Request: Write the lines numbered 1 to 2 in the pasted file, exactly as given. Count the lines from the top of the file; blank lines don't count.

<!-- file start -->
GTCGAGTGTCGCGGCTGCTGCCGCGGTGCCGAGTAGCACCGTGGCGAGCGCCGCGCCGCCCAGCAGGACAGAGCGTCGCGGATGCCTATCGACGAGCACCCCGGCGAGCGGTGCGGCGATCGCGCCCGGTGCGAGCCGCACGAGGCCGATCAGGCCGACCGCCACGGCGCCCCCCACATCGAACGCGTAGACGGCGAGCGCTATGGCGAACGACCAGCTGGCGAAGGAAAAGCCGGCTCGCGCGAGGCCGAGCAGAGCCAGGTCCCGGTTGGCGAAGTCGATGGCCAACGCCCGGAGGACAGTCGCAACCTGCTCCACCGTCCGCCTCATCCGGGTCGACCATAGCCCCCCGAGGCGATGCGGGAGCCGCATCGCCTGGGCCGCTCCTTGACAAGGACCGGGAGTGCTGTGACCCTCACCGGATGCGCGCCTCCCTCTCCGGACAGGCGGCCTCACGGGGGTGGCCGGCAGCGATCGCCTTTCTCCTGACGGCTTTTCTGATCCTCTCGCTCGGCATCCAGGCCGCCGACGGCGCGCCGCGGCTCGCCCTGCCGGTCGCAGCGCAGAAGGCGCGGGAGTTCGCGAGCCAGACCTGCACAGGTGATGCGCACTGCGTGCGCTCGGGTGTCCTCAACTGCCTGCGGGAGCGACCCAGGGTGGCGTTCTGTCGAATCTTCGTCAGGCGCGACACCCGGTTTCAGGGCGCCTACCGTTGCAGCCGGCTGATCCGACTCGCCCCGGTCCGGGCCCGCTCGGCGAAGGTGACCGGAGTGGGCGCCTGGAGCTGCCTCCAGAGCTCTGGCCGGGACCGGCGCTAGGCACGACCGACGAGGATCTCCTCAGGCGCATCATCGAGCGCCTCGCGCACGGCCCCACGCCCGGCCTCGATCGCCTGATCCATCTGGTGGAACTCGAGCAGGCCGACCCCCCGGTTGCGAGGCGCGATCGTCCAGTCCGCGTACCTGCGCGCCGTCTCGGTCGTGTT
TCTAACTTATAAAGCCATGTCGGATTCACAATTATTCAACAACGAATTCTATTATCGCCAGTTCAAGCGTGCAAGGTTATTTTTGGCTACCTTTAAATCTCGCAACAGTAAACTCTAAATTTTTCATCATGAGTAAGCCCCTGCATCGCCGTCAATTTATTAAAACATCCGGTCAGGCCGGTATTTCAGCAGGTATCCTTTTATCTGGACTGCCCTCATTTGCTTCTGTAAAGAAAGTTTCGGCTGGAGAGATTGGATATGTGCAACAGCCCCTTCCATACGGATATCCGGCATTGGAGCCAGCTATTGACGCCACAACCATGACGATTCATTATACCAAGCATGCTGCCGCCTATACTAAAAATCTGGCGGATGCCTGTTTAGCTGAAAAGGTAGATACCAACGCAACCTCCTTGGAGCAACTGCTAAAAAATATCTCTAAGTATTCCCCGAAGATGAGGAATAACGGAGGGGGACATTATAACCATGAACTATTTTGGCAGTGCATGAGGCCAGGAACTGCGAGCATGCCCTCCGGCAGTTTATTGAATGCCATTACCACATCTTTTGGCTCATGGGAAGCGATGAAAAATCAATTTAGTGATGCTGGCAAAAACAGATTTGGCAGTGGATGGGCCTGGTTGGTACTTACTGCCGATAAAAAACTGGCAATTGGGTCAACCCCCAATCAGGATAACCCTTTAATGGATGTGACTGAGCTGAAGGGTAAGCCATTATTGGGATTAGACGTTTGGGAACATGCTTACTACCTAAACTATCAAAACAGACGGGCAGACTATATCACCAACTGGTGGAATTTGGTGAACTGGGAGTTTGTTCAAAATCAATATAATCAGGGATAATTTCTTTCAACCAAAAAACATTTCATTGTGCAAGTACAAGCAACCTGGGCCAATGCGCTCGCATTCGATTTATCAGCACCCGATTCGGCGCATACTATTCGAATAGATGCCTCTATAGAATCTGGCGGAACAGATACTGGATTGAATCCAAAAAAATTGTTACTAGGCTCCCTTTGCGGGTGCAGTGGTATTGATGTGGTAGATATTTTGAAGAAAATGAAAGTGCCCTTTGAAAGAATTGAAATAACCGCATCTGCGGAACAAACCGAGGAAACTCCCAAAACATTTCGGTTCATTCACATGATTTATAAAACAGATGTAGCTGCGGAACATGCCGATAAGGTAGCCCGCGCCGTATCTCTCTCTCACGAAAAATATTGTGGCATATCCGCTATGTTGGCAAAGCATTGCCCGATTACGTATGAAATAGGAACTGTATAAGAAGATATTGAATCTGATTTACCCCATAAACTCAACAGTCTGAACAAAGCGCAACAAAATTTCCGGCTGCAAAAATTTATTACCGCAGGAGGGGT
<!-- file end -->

GTCGAGTGTCGCGGCTGCTGCCGCGGTGCCGAGTAGCACCGTGGCGAGCGCCGCGCCGCCCAGCAGGACAGAGCGTCGCGGATGCCTATCGACGAGCACCCCGGCGAGCGGTGCGGCGATCGCGCCCGGTGCGAGCCGCACGAGGCCGATCAGGCCGACCGCCACGGCGCCCCCCACATCGAACGCGTAGACGGCGAGCGCTATGGCGAACGACCAGCTGGCGAAGGAAAAGCCGGCTCGCGCGAGGCCGAGCAGAGCCAGGTCCCGGTTGGCGAAGTCGATGGCCAACGCCCGGAGGACAGTCGCAACCTGCTCCACCGTCCGCCTCATCCGGGTCGACCATAGCCCCCCGAGGCGATGCGGGAGCCGCATCGCCTGGGCCGCTCCTTGACAAGGACCGGGAGTGCTGTGACCCTCACCGGATGCGCGCCTCCCTCTCCGGACAGGCGGCCTCACGGGGGTGGCCGGCAGCGATCGCCTTTCTCCTGACGGCTTTTCTGATCCTCTCGCTCGGCATCCAGGCCGCCGACGGCGCGCCGCGGCTCGCCCTGCCGGTCGCAGCGCAGAAGGCGCGGGAGTTCGCGAGCCAGACCTGCACAGGTGATGCGCACTGCGTGCGCTCGGGTGTCCTCAACTGCCTGCGGGAGCGACCCAGGGTGGCGTTCTGTCGAATCTTCGTCAGGCGCGACACCCGGTTTCAGGGCGCCTACCGTTGCAGCCGGCTGATCCGACTCGCCCCGGTCCGGGCCCGCTCGGCGAAGGTGACCGGAGTGGGCGCCTGGAGCTGCCTCCAGAGCTCTGGCCGGGACCGGCGCTAGGCACGACCGACGAGGATCTCCTCAGGCGCATCATCGAGCGCCTCGCGCACGGCCCCACGCCCGGCCTCGATCGCCTGATCCATCTGGTGGAACTCGAGCAGGCCGACCCCCCGGTTGCGAGGCGCGATCGTCCAGTCCGCGTACCTGCGCGCCGTCTCGGTCGTGTT
TCTAACTTATAAAGCCATGTCGGATTCACAATTATTCAACAACGAATTCTATTATCGCCAGTTCAAGCGTGCAAGGTTATTTTTGGCTACCTTTAAATCTCGCAACAGTAAACTCTAAATTTTTCATCATGAGTAAGCCCCTGCATCGCCGTCAATTTATTAAAACATCCGGTCAGGCCGGTATTTCAGCAGGTATCCTTTTATCTGGACTGCCCTCATTTGCTTCTGTAAAGAAAGTTTCGGCTGGAGAGATTGGATATGTGCAACAGCCCCTTCCATACGGATATCCGGCATTGGAGCCAGCTATTGACGCCACAACCATGACGATTCATTATACCAAGCATGCTGCCGCCTATACTAAAAATCTGGCGGATGCCTGTTTAGCTGAAAAGGTAGATACCAACGCAACCTCCTTGGAGCAACTGCTAAAAAATATCTCTAAGTATTCCCCGAAGATGAGGAATAACGGAGGGGGACATTATAACCATGAACTATTTTGGCAGTGCATGAGGCCAGGAACTGCGAGCATGCCCTCCGGCAGTTTATTGAATGCCATTACCACATCTTTTGGCTCATGGGAAGCGATGAAAAATCAATTTAGTGATGCTGGCAAAAACAGATTTGGCAGTGGATGGGCCTGGTTGGTACTTACTGCCGATAAAAAACTGGCAATTGGGTCAACCCCCAATCAGGATAACCCTTTAATGGATGTGACTGAGCTGAAGGGTAAGCCATTATTGGGATTAGACGTTTGGGAACATGCTTACTACCTAAACTATCAAAACAGACGGGCAGACTATATCACCAACTGGTGGAATTTGGTGAACTGGGAGTTTGTTCAAAATCAATATAATCAGGGATAATTTCTTTCAACCAAAAAACATTTCATTGTGCAAGTACAAGCAACCTGGGCCAATGCGCTCGCATTCGATTTATCAGCACCCGATTCGGCGCATACTATTCGAATAGATGCCTCTATAGAATCTGGCGGAACAGATACTGGATTGAATCCAAAAAAATTGTTACTAGGCTCCCTTTGCGGGTGCAGTGGTATTGATGTGGTAGATATTTTGAAGAAAATGAAAGTGCCCTTTGAAAGAATTGAAATAACCGCATCTGCGGAACAAACCGAGGAAACTCCCAAAACATTTCGGTTCATTCACATGATTTATAAAACAGATGTAGCTGCGGAACATGCCGATAAGGTAGCCCGCGCCGTATCTCTCTCTCACGAAAAATATTGTGGCATATCCGCTATGTTGGCAAAGCATTGCCCGATTACGTATGAAATAGGAACTGTATAAGAAGATATTGAATCTGATTTACCCCATAAACTCAACAGTCTGAACAAAGCGCAACAAAATTTCCGGCTGCAAAAATTTATTACCGCAGGAGGGGT